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SWISS TRADITIONS

Living in Switzerland: An expert’s guide on how to behave and what to expect

Switzerland is rich in customs and traditions. The Swiss pride themselves on being "punctual, reliable, diligent and modest" - as stated on Swiss National Day by president Ueli Maurer.

Navigating Swiss life can seem confusing.
Navigating Swiss life can seem confusing. File Photo: Seventyfour/depositphotos.com

Swiss core values dictate the daily life and behaviour of Swiss locals. For foreigners living in Switzerland, this can make dealings with the locals challenging to navigate. Many newcomers to Switzerland often report feelings confused about why they’re shot looks of disapproval for being late or for being addressed bluntly about a problem.

Peter Nielsen, an experienced cross-cultural trainer, specializes in intercultural communication. He believes misunderstandings happen when foreigners are not aware of local customs and culturally acceptable behaviour.

READ ALSO: Ten things foreigners do that make Swiss people feel really uncomfortable

Based in Basel since 2002, Peter has been working to help foreigners settle into Swiss life. He shares his best tips for understanding Swiss local customs, some of which foreigners might find surprising.

Below is Peter’s practical advice on how to adjust to everyday life in Switzerland:

1. The Swiss are solution orientated, don’t take it personally

In Switzerland, people have little patience with long and complicated explanations. The Swiss generally like to keep information short and to the point. If they need more context, they will ask.

When addressing you with a problem, a local Swiss person who knows you will not lead into the topic slowly, but speak rather bluntly and expect you to do the same. The matter is perceived as an ‘issue,’ one to be fixed, so keep it solution-oriented and don’t take it personally. Once resolved, the Swiss move on and leave the past in the past.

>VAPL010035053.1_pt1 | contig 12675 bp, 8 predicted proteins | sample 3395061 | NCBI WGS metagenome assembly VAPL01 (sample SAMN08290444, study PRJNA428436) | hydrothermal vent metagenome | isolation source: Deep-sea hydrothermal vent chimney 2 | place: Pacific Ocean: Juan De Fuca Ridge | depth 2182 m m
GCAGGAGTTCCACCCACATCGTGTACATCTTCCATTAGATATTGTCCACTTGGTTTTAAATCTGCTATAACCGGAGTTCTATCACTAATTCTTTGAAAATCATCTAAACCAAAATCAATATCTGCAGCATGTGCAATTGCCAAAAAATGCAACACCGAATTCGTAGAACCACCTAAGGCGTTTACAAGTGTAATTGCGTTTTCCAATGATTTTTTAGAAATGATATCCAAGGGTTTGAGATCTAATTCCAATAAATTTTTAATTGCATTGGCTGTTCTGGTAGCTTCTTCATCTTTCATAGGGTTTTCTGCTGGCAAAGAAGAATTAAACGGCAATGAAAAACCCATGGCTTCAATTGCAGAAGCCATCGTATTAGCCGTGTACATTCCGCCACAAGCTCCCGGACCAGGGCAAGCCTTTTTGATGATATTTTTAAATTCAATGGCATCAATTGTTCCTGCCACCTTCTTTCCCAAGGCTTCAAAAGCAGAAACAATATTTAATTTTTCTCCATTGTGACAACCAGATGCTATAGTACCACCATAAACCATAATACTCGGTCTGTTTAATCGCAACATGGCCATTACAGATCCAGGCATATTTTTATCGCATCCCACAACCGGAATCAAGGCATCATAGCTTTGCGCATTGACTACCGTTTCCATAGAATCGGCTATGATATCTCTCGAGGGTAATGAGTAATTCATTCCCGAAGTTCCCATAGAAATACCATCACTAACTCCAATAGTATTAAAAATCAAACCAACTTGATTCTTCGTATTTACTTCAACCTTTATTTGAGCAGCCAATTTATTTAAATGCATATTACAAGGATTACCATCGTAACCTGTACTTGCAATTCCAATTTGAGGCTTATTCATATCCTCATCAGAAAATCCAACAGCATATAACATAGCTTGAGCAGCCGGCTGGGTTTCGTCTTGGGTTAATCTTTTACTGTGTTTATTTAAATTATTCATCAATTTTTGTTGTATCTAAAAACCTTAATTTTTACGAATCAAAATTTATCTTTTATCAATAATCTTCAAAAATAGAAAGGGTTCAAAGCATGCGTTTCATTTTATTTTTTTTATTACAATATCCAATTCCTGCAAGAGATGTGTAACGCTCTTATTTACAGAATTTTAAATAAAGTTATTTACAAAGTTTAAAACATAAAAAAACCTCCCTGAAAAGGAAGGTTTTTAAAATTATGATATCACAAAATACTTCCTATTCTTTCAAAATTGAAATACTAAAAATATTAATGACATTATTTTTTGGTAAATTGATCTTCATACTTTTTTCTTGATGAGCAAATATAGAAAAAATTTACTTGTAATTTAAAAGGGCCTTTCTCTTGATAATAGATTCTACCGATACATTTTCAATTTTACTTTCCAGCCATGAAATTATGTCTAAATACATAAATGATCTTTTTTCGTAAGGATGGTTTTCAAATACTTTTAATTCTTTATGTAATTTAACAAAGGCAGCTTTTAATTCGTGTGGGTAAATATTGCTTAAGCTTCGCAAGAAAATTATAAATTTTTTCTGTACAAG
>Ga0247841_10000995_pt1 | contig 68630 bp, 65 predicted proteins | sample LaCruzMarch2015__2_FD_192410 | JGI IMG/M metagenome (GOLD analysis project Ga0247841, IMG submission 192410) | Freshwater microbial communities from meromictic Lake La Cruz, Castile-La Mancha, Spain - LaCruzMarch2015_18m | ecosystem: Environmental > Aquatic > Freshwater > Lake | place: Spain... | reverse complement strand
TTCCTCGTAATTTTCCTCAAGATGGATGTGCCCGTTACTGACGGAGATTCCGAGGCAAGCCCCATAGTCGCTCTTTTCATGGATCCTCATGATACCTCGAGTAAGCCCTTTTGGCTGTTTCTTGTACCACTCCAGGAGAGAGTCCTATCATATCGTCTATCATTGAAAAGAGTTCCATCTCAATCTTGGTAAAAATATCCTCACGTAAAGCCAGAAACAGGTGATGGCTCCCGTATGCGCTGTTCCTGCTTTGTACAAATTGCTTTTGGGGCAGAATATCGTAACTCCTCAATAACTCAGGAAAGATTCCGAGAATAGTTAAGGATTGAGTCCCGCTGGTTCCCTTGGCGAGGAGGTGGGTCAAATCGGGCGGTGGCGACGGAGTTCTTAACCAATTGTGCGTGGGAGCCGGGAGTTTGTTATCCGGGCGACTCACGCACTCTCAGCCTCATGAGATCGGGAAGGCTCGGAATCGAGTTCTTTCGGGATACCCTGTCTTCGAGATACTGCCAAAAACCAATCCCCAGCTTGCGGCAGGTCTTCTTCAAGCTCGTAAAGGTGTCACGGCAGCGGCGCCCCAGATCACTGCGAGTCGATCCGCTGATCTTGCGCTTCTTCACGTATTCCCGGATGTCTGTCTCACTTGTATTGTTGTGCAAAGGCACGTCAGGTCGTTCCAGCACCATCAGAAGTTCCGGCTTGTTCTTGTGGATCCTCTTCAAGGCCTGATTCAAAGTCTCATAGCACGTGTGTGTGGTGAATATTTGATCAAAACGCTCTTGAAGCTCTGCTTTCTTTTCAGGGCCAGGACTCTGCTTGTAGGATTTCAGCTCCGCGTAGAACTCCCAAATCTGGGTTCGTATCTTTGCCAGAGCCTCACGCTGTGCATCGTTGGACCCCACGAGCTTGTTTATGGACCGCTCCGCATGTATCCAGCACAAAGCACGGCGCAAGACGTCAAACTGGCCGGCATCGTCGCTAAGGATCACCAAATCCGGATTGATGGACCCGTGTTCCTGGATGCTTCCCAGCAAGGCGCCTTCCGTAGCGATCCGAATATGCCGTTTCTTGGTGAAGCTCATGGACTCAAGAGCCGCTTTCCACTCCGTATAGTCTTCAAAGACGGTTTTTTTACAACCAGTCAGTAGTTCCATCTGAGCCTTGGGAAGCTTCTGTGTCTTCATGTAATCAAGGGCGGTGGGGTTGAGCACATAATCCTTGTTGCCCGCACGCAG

Photo: Londondeposit/Depositphoto.com

However, if a Swiss person does not know you well, they will not be so direct. For example, a neighbour will not directly tell you what you are doing wrong. If there are issues regarding garbage disposal, noise and parking a Swiss person may call the police or appropriate authorities. They may even contact a landlord, or slip a note under your door. If your behaviour changes, or the problem is solved, then all is left in the past.

2. When receiving instructions, expect information overload   

When receiving insight and instruction, say from a landlord to tenant, then the information will be extremely detailed and explicit. Expect comprehensive written or oral information on most things, from how the washing machine works through to what you are allowed to do in the garden.

3. The Swiss will address issues directly and not sugar-coat anything

If we look at feedback, Anglo Saxon cultures will appreciate the sandwich method of feedback ( i.e. a pleasant statement, constructive criticism, followed by another pleasing statement). In Switzerland, this will often confuse the receiver. A correctional and only useful criticism approach will work better.

A scenario: